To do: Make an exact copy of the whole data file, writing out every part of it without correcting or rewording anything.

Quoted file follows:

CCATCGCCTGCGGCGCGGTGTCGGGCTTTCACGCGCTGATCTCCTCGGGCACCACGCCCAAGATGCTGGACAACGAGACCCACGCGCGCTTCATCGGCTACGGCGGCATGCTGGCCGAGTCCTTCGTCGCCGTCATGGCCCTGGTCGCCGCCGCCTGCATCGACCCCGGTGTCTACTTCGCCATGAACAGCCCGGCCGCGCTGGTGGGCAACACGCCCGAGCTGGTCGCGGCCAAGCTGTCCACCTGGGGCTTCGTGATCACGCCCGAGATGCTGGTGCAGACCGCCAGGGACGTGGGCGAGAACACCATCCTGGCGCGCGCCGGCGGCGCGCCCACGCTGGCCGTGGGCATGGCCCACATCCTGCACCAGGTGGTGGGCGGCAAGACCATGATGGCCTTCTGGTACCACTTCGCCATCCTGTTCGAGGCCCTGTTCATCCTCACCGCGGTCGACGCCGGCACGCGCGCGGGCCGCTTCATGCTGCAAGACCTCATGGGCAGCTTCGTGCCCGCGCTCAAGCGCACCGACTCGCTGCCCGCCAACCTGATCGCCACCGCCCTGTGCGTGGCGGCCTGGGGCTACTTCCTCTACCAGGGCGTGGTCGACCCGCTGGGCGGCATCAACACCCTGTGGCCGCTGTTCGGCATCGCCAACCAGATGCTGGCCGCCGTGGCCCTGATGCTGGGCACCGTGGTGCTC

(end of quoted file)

CCATCGCCTGCGGCGCGGTGTCGGGCTTTCACGCGCTGATCTCCTCGGGCACCACGCCCAAGATGCTGGACAACGAGACCCACGCGCGCTTCATCGGCTACGGCGGCATGCTGGCCGAGTCCTTCGTCGCCGTCATGGCCCTGGTCGCCGCCGCCTGCATCGACCCCGGTGTCTACTTCGCCATGAACAGCCCGGCCGCGCTGGTGGGCAACACGCCCGAGCTGGTCGCGGCCAAGCTGTCCACCTGGGGCTTCGTGATCACGCCCGAGATGCTGGTGCAGACCGCCAGGGACGTGGGCGAGAACACCATCCTGGCGCGCGCCGGCGGCGCGCCCACGCTGGCCGTGGGCATGGCCCACATCCTGCACCAGGTGGTGGGCGGCAAGACCATGATGGCCTTCTGGTACCACTTCGCCATCCTGTTCGAGGCCCTGTTCATCCTCACCGCGGTCGACGCCGGCACGCGCGCGGGCCGCTTCATGCTGCAAGACCTCATGGGCAGCTTCGTGCCCGCGCTCAAGCGCACCGACTCGCTGCCCGCCAACCTGATCGCCACCGCCCTGTGCGTGGCGGCCTGGGGCTACTTCCTCTACCAGGGCGTGGTCGACCCGCTGGGCGGCATCAACACCCTGTGGCCGCTGTTCGGCATCGCCAACCAGATGCTGGCCGCCGTGGCCCTGATGCTGGGCACCGTGGTGCTC